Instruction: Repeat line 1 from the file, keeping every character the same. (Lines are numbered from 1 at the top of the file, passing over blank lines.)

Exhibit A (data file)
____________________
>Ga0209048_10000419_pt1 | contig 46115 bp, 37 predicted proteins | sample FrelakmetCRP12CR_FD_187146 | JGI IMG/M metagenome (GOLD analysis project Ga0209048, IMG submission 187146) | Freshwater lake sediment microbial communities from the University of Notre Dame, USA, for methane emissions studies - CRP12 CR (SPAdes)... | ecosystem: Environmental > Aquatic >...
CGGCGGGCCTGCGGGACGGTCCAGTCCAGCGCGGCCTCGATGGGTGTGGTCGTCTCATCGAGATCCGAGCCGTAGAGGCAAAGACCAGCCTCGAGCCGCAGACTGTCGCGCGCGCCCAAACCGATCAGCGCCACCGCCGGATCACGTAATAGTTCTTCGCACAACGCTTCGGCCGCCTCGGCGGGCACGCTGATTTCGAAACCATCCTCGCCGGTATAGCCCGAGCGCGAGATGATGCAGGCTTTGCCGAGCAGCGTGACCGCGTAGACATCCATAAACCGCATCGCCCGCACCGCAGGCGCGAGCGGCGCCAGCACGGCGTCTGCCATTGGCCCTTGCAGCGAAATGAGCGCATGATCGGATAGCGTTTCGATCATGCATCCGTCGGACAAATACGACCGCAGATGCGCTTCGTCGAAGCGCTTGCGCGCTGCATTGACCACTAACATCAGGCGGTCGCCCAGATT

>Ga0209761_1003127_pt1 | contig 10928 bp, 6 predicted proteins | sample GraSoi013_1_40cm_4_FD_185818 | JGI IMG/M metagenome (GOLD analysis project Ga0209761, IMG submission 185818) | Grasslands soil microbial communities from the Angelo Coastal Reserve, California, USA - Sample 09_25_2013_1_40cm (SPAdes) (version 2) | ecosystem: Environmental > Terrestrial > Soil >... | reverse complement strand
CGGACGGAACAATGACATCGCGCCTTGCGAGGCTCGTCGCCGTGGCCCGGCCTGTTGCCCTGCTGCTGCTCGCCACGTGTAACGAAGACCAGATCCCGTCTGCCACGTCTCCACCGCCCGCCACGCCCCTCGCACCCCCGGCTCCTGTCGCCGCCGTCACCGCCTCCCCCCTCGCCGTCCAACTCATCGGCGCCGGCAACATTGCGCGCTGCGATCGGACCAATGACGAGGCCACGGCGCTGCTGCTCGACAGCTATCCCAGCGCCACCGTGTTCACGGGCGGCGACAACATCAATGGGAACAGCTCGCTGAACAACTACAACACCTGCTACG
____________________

>Ga0209048_10000419_pt1 | contig 46115 bp, 37 predicted proteins | sample FrelakmetCRP12CR_FD_187146 | JGI IMG/M metagenome (GOLD analysis project Ga0209048, IMG submission 187146) | Freshwater lake sediment microbial communities from the University of Notre Dame, USA, for methane emissions studies - CRP12 CR (SPAdes)... | ecosystem: Environmental > Aquatic >...